Through My Eyes

Through My Eyes


  • Author: Ruby Bridges
  • Publisher and date: Scholastic, 1999
  • Genres: autobiography
  • Ages 6- and up

Author’s perspective: Ruby Brigdes tells her own story. She has an insider’s perspective.

Literary Elements:

Style: The photographs and snippets of articles give a deeper understanding for students. The kids in my class truly start to understand that Ruby is a real person. Some of the photographs are very intense.

Tone:Ruby tells her own story. She tells how she felt at the time, and also adds information that she has learned as an adult. This book combines nicely with The Story of Ruby Bridges. We now see the events through her own perspective.


Ruby tells her own story, in her own words. She shares the thoughts and feelings she had as a six year old, combined with a perspective that she has now as an adult who feels privileged to have been a part of changing the world. Her words are accompanied by period photographs, comments by others from her life, and news and magazine articles.

Curriculum Connections:

I mostly use this book for the photographs of the time period. It helps to further empasize to the children that Ruby and her story really happened. Children often flock to this book during free book time and pour over the photographs together. I have the small, paperback copy from Scholastic. Our school library has a hard cover version which I believe is larger.

Time line of major events in the civil rights movement on page 55.

Also see information under The Story of Ruby Bridges

Web Resources:

    From Publishers Weekly
    With Robert Coles’s 1995 picture book, The Story of Ruby Bridges, and a Disney television movie, readers may feel they already know all about Bridges, who in 1960 was the first black child to attend a New Orleans public elementary school. But the account she gives here is freshly riveting. With heartbreaking understatement, she gives voice to her six-year-old self. Escorted on her first day by U.S. marshals, young Ruby was met by throngs of virulent protesters (“I thought maybe it was Mardi Gras… Mardi Gras was always noisy,” she remembers). Her prose stays unnervingly true to the perspective of a child: “The policeman at the door and the crowd behind us made me think this was an important place. It must be college, I thought to myself.” Inside, conditions were just as strange, if not as threatening. Ruby was kept in her own classroom, receiving one-on-one instruction from teacher Barbara Henry, a recent transplant from Boston. Sidebars containing statements from Henry and Bridges’s mother, or excerpts from newspaper accounts and John Steinbeck’s Travels with Charley, provide information and perspectives unavailable to Bridges as a child. As the year went on, Henry accidentally discovered the presence of other first graders, and she had to force the principal to send them into her classroom for part of the day (the principal refused to make the other white teachers educate a black child). Ironically, it was only when one of these children refused to play with Ruby (“My mama said not to because you’re a nigger”) that Ruby realized that “everything had happened because I was black…. It was all about the color of my skin.” Sepia-toned period photographs join the sidebars in rounding out Bridges’s account. But Bridges’s words, recalling a child’s innocence and trust, are more vivid than even the best of the photos. Like poetry or prayer, they melt the heart. Ages 8-12. (Sept.)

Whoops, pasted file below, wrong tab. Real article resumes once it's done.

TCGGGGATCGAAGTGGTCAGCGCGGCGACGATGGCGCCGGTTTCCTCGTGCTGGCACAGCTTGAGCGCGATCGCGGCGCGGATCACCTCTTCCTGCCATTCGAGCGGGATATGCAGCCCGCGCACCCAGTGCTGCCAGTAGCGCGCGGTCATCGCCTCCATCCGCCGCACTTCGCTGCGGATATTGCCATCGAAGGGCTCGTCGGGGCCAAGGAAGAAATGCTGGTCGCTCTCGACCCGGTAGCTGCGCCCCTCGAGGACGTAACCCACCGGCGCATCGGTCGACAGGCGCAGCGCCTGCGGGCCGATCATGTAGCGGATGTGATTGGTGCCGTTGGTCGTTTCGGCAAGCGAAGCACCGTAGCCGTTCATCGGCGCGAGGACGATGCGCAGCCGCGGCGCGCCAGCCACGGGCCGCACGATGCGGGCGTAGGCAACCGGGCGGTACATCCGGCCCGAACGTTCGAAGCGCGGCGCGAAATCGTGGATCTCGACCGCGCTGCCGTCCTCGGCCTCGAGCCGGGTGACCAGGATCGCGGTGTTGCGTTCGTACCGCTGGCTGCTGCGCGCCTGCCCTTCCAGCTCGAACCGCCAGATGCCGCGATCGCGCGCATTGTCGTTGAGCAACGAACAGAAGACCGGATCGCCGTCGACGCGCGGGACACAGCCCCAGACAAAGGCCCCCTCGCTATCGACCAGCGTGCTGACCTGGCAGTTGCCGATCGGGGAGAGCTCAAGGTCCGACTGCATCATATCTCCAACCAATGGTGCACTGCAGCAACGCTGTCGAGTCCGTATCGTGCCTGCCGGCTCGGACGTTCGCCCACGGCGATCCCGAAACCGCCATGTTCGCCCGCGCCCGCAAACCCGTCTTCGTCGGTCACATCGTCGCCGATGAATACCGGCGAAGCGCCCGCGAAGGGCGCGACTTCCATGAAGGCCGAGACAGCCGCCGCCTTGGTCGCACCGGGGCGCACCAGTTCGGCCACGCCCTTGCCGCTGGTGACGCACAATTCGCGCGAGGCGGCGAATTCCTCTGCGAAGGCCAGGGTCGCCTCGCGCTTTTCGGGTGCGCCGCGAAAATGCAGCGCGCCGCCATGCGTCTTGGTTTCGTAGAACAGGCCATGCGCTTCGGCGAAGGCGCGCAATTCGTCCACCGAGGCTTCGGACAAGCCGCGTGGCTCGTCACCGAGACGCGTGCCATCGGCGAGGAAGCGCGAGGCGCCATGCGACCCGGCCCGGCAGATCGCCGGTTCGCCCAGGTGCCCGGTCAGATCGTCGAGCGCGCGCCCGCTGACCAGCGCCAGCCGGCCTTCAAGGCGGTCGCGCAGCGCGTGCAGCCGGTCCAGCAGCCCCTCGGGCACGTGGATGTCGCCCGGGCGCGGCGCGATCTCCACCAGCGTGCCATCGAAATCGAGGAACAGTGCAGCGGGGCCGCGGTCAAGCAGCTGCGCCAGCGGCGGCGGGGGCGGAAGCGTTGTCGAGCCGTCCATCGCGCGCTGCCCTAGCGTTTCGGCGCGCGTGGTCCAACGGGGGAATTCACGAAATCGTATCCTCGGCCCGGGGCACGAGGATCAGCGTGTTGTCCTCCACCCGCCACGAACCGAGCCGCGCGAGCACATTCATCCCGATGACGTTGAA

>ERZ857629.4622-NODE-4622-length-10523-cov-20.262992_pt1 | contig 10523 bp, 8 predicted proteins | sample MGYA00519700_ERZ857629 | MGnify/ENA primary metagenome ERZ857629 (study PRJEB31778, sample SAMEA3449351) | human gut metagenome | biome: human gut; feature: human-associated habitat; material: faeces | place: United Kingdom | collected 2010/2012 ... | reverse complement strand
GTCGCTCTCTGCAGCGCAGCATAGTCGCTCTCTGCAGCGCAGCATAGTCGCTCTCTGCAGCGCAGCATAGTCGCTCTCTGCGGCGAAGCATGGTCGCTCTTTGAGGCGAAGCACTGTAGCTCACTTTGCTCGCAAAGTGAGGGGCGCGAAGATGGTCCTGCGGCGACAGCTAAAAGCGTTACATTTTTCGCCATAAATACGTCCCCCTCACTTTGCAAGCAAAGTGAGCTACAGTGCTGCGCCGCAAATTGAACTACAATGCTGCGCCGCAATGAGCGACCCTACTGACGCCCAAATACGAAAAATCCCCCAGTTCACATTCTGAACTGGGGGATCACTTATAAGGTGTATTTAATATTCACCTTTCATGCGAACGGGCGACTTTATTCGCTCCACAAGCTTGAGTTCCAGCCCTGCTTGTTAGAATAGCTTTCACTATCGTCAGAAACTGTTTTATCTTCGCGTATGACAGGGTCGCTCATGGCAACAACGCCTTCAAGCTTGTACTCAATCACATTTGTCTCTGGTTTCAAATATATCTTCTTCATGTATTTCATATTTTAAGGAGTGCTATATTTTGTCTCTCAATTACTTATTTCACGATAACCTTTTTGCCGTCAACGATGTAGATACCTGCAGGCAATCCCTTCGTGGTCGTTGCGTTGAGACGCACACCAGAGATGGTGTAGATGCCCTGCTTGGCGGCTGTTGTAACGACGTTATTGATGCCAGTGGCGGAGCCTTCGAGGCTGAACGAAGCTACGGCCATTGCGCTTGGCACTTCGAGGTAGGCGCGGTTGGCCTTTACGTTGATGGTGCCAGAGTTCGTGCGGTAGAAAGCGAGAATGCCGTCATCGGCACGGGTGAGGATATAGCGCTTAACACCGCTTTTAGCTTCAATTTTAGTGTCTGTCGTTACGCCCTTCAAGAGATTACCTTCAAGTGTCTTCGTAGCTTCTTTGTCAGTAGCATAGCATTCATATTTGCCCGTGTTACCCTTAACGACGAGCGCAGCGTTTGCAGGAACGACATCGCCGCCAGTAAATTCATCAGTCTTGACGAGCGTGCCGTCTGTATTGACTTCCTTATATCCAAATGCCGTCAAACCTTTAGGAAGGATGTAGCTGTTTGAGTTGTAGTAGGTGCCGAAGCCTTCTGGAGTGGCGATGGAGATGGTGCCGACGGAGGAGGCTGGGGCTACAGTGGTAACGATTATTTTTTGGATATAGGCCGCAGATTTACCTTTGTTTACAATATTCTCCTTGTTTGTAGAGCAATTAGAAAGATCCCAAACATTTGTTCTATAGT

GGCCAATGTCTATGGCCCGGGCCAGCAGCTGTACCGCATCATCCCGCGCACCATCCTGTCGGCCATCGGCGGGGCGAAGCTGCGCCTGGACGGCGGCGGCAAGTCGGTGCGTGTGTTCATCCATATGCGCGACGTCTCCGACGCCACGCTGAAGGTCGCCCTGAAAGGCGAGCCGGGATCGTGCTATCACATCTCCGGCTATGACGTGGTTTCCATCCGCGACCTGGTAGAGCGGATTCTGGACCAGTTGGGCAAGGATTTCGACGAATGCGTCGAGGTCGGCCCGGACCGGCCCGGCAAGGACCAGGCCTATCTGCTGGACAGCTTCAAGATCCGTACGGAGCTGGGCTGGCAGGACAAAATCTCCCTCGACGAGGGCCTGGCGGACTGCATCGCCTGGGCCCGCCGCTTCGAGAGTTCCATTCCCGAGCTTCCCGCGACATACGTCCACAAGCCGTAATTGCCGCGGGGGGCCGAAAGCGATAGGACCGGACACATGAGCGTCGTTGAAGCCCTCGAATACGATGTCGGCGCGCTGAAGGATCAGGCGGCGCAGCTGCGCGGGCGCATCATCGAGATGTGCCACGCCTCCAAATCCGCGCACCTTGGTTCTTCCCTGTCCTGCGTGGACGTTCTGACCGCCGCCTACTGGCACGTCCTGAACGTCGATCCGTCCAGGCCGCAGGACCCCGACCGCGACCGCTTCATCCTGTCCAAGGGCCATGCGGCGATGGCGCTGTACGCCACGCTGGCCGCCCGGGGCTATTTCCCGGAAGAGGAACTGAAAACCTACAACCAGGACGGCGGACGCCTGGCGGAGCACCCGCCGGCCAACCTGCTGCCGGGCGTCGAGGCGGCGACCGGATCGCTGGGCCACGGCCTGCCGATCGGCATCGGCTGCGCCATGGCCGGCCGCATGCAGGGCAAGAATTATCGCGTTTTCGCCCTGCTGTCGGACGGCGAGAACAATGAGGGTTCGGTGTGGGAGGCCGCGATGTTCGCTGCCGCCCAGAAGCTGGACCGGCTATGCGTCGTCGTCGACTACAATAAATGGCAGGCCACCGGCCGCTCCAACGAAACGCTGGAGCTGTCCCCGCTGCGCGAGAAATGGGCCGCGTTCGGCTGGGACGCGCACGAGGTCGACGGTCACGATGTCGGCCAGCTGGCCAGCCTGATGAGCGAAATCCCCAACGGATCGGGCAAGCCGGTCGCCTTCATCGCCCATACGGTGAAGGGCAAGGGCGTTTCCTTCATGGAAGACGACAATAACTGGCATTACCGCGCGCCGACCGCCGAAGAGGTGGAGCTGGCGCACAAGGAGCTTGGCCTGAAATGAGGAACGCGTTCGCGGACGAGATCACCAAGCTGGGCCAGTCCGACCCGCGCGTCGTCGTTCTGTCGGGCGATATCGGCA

Copyright 1999 Reed Business Information, Inc.

    From Library Journal
    Grade 4-7-Profusely illustrated with sepia photos-including many gritty journalistic reproductions-this memoir brings some of the raw emotions of a tumultuous period into sharp focus. In her recounting of the events of 1960-61, the year she became the first African-American child to integrate the William Frantz Elementary School in New Orleans, Bridges is true to her childhood memories. She is clear about what she remembers and what she later learned. Her account is accompanied by excerpts from newspaper articles, comments by her teacher, and a time line that fill in the details and place her story within the context of the Civil Rights Movement. The narrative draws a distinct contrast between the innocence of this six-year-old child who thought that “Two, four, six, eight, we don’t want to integrate” was a jump-rope chant and the jeers of the angry crowd outside her school carrying a black doll in a coffin. A powerful personal narrative that every collection will want to own.
    Daryl Grabarek, School Library Journal
    Copyright 1999 Reed Business Information, Inc.


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